Internal sensor technology for intelligent batteries in renewable designs

July 28, 2017 // By Christoph Hammerschmidt
Internal sensor technology for intelligent batteries in renewable designs
Researchers from several Fraunhofer institutes are developing a research and demonstration platform for local, intelligent energy systems that combines various technologies and energy forms such as electricity, heat, cold and hydrogen.

In addition to the development, implementation and validation of the demonstrators, four research areas are the main focus of the project SEEDs: DC networks and electrical storage, supply network simulators, gas-current coupling and cold-storage systems. The Fraunhofer Institute for Silicate Research (ISC) not only provides a new battery prototype, but also the comprehensive know-how in the characterization and analysis of storage modules and systems.

So far, however, nobody knows the exact relationship between the tension - how and with which defined force the electrodes are stressed in the battery cell - and their service life. The Fraunhofer R&D Center for Electromobility Bavaria, part of the Fraunhofer ISC, therefore uses demonstrator cells to investigate how potential - and possibly inhomogeneous - module stresses, pressure, temperature and electrode potentials affecting the service life and performance of a battery. To this end, the scientists are developing "intelligent" cells that can measure these influencing factors in a cell during the operation.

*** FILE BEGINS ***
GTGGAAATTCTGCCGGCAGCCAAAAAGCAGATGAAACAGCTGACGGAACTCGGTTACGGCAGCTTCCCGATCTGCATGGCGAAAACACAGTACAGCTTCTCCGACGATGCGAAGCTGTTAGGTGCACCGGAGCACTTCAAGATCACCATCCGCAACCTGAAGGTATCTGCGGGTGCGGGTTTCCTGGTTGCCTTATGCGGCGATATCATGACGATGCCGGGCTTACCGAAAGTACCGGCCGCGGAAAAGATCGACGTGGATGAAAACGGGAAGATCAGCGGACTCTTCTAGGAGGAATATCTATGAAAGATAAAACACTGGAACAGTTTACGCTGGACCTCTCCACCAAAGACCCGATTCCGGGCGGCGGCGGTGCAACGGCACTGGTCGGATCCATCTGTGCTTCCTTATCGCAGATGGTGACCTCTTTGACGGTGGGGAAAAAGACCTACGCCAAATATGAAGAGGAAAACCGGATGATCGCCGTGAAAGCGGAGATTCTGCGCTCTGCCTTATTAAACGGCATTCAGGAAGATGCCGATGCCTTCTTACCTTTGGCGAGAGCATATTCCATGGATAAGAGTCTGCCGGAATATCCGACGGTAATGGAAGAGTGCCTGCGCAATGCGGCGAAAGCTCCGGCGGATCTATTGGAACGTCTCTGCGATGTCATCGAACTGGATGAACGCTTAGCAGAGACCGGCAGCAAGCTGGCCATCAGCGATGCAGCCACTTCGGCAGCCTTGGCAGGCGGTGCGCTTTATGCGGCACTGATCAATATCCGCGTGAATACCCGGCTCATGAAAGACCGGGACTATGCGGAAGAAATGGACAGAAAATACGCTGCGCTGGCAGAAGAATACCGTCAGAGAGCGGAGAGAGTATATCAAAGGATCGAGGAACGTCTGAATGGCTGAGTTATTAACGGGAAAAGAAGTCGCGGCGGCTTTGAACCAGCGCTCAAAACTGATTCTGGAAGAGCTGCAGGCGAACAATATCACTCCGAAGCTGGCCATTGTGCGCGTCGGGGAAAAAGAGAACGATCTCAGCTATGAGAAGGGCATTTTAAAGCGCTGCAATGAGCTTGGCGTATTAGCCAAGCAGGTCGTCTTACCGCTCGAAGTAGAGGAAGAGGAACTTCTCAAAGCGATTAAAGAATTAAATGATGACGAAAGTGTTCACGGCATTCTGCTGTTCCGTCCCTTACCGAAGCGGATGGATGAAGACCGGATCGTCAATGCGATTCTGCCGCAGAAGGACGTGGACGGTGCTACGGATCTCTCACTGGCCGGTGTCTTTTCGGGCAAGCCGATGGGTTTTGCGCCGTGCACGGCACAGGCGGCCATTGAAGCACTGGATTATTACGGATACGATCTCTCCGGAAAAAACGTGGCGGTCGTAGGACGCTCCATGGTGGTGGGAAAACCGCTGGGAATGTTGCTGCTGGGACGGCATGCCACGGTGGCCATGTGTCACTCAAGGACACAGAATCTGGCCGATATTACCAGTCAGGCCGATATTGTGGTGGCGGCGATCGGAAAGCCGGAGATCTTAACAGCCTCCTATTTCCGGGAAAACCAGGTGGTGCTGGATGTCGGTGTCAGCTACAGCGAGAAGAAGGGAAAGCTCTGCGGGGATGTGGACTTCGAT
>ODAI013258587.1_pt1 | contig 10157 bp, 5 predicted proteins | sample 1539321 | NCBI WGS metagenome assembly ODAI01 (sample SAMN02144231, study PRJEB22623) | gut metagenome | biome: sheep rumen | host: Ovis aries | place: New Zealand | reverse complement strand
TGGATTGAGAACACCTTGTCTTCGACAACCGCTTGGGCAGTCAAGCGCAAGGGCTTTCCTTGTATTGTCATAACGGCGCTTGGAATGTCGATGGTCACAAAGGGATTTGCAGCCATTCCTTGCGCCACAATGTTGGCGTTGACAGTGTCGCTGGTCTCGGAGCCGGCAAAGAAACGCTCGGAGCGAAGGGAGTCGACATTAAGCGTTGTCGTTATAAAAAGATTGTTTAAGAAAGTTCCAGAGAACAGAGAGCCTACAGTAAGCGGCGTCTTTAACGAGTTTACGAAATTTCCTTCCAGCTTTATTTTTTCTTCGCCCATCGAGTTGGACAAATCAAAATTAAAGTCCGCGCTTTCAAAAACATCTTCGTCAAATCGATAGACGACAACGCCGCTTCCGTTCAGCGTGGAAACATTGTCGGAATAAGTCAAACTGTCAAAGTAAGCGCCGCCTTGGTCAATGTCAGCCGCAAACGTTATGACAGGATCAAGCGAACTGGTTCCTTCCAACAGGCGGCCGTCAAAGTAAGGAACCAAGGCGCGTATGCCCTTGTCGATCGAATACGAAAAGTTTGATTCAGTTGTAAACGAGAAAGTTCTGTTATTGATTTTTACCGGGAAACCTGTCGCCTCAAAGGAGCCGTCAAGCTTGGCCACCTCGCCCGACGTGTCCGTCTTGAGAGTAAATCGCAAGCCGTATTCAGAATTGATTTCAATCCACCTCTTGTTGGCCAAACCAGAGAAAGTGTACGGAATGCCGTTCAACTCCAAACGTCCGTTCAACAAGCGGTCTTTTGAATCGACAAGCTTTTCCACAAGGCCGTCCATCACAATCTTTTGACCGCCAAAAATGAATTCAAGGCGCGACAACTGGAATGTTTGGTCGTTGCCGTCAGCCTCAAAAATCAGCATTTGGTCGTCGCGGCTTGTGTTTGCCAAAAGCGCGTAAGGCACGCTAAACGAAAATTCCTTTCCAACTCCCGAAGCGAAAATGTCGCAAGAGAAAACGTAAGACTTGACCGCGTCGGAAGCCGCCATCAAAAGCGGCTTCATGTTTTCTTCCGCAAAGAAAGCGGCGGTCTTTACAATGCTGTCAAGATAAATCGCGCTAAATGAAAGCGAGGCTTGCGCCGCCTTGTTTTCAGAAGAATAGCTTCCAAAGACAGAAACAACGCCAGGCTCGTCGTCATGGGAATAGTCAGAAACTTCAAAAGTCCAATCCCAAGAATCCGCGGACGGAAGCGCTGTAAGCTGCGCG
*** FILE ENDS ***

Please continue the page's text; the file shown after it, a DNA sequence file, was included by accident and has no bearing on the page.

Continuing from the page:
The sensors are integrated directly into the lithium-ion cells. They continuously determine the state of the entire cell network with regard to charge and aging behavior and provide information on how different operating conditions affect the cells. As pressure sensors are used such sensor types that due to their low overall height, are suited for installation in cell modules and measure by compression or force.

For the production of intelligent cells, the Fraunhofer ISC has semi-automated production processes under defined climatic conditions. The electrodes are continuously coated on-site using a roller-to-roller system in the clean room. For comparison purposes, battery modules from commercially available cells are constructed and tested in actual operation. Subsequently, an extensive post mortem analysis will identify, among others, construction-related local stresses. Based on the results of the cell-internal sensor analysis and the post-mortem analysis, recommendations for the design and construction of cells and battery systems are developed.

More information https://www.fzeb.fraunhofer.de


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